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Changemakers – Sophie Rowe


Monday, 25th March 2013 at 9:29 am
Staff Reporter
Sophie Rowe is the chief executive of Step Back Think. This week we profile Sophie in Changemakers – a weekly column which examines inspiring people and their careers in the Not for Profit sector.

Monday, 25th March 2013
at 9:29 am
Staff Reporter


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Changemakers – Sophie Rowe
Monday, 25th March 2013 at 9:29 am

Sophie Rowe is the chief executive of Step Back Think. This week we profile Sophie in Changemakers – a weekly column which examines inspiring people and their careers in the Not for Profit sector.

Step Back Think is a youth-run, registered charity that stands for a change in the culture surrounding perceptions of violence and particularly, the acceptance of street violence, within Australia. 

What are you currently working on in your organisation?

Step Back Think works to bring awareness to the issue of street violence, in order to create a path to then educate as to why such behaviour should not be condoned as part of the Australian social fabric. We focus on three key pillars of activity:

  • Public awareness campaigns and community engagement
  • Educational programs and services
  • Policy and research

Already in 2013, the wheels have been in full motion for Step Back Think. During the first quarter, my main task has been one of internal organisation – and of bringing together our team of fantastic, young volunteers to map out the year ahead.

A number of exciting public and community awareness initiatives are currently in the works. The AFL provides an important platform for Step Back Think, so in a three-way partnership with the Hawthorn and Carlton football clubs, we’re working towards presenting an anti-violence campaign, mid-year – and mid-season! The message will be trickled down to the community through the ‘Lace Up’ engagement campaign, with thousands of young players threading our orange shoelaces into their boots, in teams across Victoria and interstate. A range of other campaigns will be announced via social media throughout the year.

Our education team is busy taking bookings for presentations in Victorian secondary schools, while, behind the scenes, working on core strategic direction, targets and workshop design. Education is paramount to our role in the prevention of street violence, so we have big plans for long-term investment in this area.

Step Back Think has been a lobbyist for change in both the Victorian and Federal spheres since 2008. Our organisation has campaigned for shifts in policy and practice relating to street violence, and youth issues more broadly, and addressed calls for consultation on government and private initiatives, including advertising campaigns and policy forums. In 2013, we are working to form a collaborative relationship with the Centre for Forensic and Behavioural Sciences, to generate new, and to support ongoing, research into the relationship between youth violence, alcohol and culture. From this, we will be working to produce and release digestible publications, to support our community awareness activities and educational services.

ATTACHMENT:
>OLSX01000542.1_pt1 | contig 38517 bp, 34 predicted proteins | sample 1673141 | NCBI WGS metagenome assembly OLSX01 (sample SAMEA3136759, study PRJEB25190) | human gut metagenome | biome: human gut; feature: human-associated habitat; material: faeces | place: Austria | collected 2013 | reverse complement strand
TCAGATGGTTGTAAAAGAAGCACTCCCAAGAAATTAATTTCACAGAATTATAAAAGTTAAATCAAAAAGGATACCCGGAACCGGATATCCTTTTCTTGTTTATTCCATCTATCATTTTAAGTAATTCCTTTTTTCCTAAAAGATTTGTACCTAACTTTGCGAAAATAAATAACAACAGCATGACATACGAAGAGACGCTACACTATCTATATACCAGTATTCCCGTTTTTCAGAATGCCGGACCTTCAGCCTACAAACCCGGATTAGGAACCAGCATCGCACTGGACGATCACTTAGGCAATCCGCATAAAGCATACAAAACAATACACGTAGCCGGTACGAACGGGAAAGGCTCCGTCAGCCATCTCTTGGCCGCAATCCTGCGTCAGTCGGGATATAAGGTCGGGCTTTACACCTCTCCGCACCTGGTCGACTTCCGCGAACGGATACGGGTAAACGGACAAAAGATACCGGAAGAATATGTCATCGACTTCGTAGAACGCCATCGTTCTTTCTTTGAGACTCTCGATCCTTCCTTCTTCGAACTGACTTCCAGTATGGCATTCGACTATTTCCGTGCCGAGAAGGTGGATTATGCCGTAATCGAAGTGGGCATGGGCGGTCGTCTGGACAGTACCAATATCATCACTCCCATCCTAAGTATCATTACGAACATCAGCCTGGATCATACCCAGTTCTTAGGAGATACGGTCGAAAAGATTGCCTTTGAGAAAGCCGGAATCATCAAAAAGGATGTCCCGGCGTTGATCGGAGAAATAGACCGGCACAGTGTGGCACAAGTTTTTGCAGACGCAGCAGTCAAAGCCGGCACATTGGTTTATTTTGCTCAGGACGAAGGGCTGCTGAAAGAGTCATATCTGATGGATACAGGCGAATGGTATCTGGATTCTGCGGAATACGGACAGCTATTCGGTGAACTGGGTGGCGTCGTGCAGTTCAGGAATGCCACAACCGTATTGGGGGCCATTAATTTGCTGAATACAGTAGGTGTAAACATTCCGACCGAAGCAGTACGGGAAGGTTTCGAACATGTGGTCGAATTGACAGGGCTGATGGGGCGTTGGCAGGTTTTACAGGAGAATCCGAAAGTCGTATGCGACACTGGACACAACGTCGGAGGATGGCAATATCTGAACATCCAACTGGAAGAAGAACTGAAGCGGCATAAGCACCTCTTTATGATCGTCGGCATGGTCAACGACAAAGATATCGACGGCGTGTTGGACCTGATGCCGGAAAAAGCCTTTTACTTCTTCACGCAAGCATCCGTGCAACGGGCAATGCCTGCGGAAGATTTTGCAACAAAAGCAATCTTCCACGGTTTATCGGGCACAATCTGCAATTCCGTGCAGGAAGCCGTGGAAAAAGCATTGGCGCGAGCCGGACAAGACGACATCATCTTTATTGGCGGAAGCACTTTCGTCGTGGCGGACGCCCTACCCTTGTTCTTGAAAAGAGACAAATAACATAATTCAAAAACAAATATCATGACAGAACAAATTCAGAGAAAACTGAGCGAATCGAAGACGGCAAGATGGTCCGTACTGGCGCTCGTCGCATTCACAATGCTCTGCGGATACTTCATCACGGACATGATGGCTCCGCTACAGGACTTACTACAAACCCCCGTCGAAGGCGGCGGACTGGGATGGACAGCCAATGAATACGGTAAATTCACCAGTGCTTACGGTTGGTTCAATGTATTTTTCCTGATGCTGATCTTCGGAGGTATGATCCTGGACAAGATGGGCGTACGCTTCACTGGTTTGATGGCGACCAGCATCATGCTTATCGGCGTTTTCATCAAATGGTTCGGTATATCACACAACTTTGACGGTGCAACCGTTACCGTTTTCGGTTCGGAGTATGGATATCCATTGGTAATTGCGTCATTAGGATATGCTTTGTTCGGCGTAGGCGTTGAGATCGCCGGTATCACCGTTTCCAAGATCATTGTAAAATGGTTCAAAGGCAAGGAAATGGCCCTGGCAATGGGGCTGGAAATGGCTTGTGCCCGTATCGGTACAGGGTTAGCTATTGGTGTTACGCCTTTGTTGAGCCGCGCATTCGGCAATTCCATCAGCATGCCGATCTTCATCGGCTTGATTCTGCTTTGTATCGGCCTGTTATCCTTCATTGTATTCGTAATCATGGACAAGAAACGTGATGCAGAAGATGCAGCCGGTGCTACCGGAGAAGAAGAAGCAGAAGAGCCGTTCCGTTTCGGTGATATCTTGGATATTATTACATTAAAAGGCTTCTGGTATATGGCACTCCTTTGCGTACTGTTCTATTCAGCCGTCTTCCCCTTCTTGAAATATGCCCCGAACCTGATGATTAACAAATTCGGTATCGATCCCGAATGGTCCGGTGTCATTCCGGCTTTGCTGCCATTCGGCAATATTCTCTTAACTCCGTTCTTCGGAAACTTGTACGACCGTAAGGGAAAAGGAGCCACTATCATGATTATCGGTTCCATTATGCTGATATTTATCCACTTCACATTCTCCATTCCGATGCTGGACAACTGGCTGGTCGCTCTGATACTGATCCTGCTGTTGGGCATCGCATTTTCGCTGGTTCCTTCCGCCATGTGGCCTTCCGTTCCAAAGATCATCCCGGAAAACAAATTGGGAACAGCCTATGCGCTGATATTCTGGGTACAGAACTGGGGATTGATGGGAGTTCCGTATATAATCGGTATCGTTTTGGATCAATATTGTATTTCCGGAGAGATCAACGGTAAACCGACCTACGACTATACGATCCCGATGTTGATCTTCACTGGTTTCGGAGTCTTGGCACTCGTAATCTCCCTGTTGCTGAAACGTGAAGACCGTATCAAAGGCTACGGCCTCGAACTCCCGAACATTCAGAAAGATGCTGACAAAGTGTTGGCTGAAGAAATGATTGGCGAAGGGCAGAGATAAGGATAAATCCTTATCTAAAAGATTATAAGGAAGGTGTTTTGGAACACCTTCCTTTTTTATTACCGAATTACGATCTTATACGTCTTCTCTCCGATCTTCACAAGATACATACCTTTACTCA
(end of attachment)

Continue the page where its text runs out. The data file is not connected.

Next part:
I’m always being asked…

“What is the cause of street violence in Australia?” While acknowledging the role that alcohol and intoxicants and other various factors play in the occurrence of street violence, the crux of the issue is culture. Violence is simply too often accepted as standard, inconsequential behaviour – an attitude that we aim to shift with Step Back Think.

What do you like best about working in your current organisation?

My favourite part of working with Step Back Think absolutely comes down to the people involved. I work with an incredible team of bright and motivated individuals – and the organisation has given me the opportunity to meet and collaborate with inspiring people from all sorts of sectors and backgrounds.

What does a typical day for you involve?

There isn’t really such thing as a typical day, working with Step Back Think! I could be working on a proposal or a report, strategising with one of our subcommittees, or meeting with an organisational partner to work on a campaign. Although some tasks, such as addressing media calls, can be nerve-wracking, each day comes with invaluable learning opportunities and experiences.

What are you reading/ watching/ listening to at the moment?

My recent playlist has cycled a bit of local talent – Chet Faker and Flume have featured heavily for a while now. It’s been great to see them rise in recognition over the past year. As for reading, with the university year starting up, Intellectual Property and Administrative Law textbooks will be the flavours of this month, and next, and then the two after that!
 



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